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Thousands diagnosed with cancer have visited GP three times or more - study

Thousands of people diagnosed with cancer in A&E every year have visited their GP three times or more with symptoms, research shows.

The most comprehensive study to date found that 71% of all patients diagnosed as an emergency had seen their GP at least once with symptoms that turned out to be cancer. The remainder had never visited their GP.

Of the group that did see their GP with symptoms, 41% had sought help three or more times - while 59% had seen their GP once or twice.

Some of these had difficult-to-spot cancers, such as lung cancer or multiple myeloma, and tended to be younger or female.

But the group also included people with common cancers such as breast cancer (31% of breast cancer patients had visited their GP three or more times), bowel cancer (41% had visited three or more times) and prostate cancer (37% had visited three or more times).

People who are diagnosed with cancer as an emergency have a worse prognosis than those diagnosed at an earlier stage.

Cancer Research UK data shows that 22% of people diagnosed with cancer each year are an emergency case.

This suggests that of the more than 356,000 people diagnosed with cancer each year in the UK, over 78,000 are diagnosed as an emergency.

In the new study, published in the British Journal of General Practice (BJGP), the authors - including from University College London, the University of Cambridge and Public Health England (PHE) - analysed 2010 data from 4,637 people diagnosed in A&E.

They found t hose patients who had never been to their GP tended to be older, male and living in the most deprived regions of England.

Meanwhile, patients in A&E diagnosed with common cancers, such as breast cancer, who had visited their GP three times or more, may be presenting with atypical symptoms, they said.

Dr Georgios Lyratzopoulos, one of the lead researchers based at UCL, said: "These findings tell us that some patients diagnosed as an emergency might not be acting on 'red flag' symptoms which could have prompted them to visit their GP.

"There's also a host of other factors that may be at play. For example, many elderly patients may find it difficult to get to the surgery or have other conditions which would prevent them from seeking an appointment, such as dementia."

Samia al Qadhi, chief executive of Breast Cancer Care, said the findings were "extremely concerning", adding: "We speak to women and men who tell us how incredibly distressing it is not to be taken seriously when they've found a possible symptom.

"We have found almost a third (31%) of people with incurable secondary breast cancer do not feel healthcare professionals listened to their concerns about having the disease before being diagnosed.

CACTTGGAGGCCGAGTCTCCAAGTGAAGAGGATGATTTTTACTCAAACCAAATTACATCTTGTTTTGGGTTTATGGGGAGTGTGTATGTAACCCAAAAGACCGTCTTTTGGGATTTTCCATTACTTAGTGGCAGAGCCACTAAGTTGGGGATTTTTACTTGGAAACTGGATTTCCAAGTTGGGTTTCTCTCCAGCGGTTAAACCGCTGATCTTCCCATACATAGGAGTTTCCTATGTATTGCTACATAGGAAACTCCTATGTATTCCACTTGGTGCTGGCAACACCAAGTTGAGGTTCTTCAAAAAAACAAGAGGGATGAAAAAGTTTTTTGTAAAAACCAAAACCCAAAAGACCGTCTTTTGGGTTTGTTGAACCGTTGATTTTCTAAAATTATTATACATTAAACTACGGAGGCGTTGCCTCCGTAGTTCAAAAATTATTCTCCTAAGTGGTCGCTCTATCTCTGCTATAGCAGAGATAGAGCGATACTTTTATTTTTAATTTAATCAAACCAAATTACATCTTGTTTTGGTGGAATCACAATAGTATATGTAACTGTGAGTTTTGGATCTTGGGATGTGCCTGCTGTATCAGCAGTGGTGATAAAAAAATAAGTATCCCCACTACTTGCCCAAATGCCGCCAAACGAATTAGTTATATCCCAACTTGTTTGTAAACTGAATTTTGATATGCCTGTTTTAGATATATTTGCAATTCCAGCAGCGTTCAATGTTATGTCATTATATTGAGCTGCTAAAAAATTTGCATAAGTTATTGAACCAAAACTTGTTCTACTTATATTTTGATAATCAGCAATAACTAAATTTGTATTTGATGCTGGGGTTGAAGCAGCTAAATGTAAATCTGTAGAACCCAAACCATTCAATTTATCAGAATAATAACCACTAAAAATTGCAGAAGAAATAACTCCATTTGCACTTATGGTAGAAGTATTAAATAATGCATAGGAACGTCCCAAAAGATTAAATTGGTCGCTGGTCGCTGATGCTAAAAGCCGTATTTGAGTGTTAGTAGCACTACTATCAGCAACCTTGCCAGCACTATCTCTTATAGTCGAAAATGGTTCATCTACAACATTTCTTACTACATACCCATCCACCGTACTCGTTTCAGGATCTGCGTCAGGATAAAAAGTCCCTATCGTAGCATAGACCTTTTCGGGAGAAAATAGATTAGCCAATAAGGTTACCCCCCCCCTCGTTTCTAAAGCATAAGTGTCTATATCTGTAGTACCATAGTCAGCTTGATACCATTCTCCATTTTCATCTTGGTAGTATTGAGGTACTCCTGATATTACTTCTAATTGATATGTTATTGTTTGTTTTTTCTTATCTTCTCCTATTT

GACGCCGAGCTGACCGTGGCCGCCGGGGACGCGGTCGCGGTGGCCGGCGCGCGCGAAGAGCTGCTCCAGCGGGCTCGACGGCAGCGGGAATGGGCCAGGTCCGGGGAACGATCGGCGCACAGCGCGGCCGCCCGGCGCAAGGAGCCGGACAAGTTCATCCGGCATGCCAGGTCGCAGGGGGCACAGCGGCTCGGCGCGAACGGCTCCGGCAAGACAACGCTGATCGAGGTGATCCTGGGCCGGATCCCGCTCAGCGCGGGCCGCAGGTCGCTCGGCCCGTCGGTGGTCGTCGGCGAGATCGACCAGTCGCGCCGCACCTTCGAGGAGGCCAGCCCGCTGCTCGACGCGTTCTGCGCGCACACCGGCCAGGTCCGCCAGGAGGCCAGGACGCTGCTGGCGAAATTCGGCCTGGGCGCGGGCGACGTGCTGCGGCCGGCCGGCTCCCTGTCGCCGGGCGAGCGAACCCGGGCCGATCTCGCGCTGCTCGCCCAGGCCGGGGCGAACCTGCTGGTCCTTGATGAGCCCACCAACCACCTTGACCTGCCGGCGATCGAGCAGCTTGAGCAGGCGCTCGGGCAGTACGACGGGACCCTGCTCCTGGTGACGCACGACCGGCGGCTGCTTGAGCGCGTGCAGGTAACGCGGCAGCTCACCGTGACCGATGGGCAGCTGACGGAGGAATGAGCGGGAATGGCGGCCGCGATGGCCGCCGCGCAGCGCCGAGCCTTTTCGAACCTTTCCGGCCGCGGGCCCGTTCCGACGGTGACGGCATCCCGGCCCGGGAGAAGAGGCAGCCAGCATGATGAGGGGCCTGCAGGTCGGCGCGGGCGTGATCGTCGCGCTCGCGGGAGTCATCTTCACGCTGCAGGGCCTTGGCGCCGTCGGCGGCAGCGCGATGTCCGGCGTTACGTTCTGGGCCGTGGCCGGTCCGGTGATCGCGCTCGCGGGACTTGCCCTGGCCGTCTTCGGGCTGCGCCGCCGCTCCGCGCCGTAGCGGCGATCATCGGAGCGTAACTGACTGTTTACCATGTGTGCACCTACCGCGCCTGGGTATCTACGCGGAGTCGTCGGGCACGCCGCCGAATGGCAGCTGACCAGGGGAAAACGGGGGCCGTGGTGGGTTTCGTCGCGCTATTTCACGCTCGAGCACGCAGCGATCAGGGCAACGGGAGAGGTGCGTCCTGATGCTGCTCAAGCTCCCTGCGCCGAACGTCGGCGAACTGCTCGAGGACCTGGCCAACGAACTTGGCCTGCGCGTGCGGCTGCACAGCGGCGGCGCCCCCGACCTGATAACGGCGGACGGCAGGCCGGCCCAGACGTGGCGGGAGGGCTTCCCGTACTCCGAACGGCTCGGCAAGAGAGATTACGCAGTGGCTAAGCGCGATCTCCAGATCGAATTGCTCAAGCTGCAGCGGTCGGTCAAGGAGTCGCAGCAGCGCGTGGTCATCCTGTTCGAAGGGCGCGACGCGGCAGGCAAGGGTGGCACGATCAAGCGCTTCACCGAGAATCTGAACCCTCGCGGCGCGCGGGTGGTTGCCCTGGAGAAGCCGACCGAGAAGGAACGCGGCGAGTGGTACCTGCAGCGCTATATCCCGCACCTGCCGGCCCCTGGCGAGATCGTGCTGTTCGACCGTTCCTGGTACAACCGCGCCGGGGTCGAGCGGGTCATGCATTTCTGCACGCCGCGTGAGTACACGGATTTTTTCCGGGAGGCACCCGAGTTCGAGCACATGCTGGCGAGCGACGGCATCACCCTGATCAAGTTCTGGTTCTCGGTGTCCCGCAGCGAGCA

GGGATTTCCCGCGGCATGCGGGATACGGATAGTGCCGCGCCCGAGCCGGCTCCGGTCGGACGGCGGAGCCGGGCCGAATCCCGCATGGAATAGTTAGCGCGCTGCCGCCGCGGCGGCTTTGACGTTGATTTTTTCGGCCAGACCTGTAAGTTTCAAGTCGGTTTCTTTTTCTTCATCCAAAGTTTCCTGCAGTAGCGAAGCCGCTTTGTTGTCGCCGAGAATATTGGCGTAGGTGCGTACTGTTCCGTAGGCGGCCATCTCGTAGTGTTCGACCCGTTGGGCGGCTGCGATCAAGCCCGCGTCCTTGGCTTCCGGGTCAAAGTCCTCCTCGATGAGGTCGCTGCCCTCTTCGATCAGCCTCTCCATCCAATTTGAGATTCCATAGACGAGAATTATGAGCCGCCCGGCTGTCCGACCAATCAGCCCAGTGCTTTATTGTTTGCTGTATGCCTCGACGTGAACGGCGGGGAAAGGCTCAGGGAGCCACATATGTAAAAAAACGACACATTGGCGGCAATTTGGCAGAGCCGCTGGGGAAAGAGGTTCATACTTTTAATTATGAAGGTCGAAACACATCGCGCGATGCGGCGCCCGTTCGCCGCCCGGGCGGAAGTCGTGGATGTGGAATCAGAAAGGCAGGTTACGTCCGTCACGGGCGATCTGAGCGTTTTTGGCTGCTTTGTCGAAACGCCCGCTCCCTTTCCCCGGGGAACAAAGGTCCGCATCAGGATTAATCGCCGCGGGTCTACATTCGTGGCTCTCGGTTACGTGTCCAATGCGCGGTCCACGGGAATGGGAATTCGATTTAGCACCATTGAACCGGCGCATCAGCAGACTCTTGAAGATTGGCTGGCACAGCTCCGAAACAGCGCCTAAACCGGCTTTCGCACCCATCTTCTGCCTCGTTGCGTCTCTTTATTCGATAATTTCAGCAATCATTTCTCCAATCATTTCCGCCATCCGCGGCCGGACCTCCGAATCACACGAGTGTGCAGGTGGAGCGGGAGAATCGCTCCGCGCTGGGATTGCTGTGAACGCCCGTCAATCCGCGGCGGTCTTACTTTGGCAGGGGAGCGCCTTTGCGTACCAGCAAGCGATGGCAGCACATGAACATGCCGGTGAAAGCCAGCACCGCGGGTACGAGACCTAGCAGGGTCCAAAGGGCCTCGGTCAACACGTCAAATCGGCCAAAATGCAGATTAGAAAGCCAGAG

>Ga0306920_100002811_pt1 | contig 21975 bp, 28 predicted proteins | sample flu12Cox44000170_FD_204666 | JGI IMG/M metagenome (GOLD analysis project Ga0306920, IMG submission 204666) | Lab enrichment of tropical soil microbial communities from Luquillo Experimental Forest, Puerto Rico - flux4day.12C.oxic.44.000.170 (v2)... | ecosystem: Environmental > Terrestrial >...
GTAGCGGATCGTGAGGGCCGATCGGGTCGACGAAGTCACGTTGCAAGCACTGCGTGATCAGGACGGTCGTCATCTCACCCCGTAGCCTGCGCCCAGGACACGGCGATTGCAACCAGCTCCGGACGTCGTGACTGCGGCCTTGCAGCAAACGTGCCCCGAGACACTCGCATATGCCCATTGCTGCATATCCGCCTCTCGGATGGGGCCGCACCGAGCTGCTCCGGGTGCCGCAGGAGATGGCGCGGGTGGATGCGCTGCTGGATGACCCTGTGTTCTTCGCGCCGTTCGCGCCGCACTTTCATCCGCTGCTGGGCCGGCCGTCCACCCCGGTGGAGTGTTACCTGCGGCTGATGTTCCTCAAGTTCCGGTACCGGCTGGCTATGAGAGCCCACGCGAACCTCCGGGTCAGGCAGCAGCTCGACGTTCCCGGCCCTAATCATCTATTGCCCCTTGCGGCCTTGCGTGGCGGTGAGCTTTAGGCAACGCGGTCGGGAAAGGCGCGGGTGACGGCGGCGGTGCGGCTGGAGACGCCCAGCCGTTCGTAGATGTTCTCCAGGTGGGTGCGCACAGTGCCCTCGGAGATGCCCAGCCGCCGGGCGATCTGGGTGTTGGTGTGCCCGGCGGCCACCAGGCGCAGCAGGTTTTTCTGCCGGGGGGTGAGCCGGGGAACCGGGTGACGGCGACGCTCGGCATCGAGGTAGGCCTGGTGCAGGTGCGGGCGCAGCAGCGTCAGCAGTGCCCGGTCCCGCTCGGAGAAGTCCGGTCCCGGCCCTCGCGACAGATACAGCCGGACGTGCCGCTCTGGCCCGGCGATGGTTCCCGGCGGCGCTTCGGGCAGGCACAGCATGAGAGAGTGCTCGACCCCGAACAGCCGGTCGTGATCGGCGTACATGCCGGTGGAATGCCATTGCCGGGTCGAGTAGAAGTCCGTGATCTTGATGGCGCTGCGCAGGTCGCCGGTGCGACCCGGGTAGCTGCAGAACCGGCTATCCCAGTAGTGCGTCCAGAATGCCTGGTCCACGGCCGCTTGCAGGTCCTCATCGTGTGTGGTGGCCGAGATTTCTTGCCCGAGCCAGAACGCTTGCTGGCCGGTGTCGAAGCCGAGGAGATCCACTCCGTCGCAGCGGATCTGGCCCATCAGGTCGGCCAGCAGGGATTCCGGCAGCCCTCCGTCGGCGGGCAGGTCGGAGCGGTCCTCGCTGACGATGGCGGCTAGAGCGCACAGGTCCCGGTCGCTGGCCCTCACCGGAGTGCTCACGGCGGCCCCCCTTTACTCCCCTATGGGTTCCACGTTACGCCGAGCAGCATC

"And nearly a 10th (8%) are diagnosed in A&E rather than a breast clinic, indicating 'red flag' symptoms for incurable breast cancer are not being acted on appropriately."

Judith Brodie, acting chief executive of Beating Bowel Cancer, said: "It's concerning that the study shows 41% of bowel cancer patients who are diagnosed as emergencies had previously sought help from their GP three or more times.

"A bowel cancer patient's chance of being successfully treated drops dramatically if they are not diagnosed until a late stage, so more must be done to ensure that the public is aware of the symptoms and how important it is to get them checked out as soon as possible.

"Knowledge of the disease will also give them the confidence to persevere with their GP if they feel their symptoms are not being taken seriously enough."

Dr Julie Sharp, head of health information at Cancer Research UK - which funded the study, said there were multiple reasons that affect how and when a cancer diagnosis is made.

"We need to continue to increase awareness of cancer signs and symptoms and help break down the barriers preventing people from seeing their GP earlier, whilst GPs need better access to the right tests and referral routes if we want to see this number reduced," she said.

Professor Helen Stokes-Lampard, chairwoman of the Royal College of GPs, said the proportion of cancers diagnosed as an emergency is dropping and more patients are being diagnosed at an earlier stage.

"However, as this study shows, there are still some patients who seem to be missing or ignoring worrying symptoms until they are severe enough to send them to A&E.

"GPs take their role in diagnosing cancer as early as possible very seriously and we would urge patients who experience any concerning or persistent symptoms to book an appointment with their GP."

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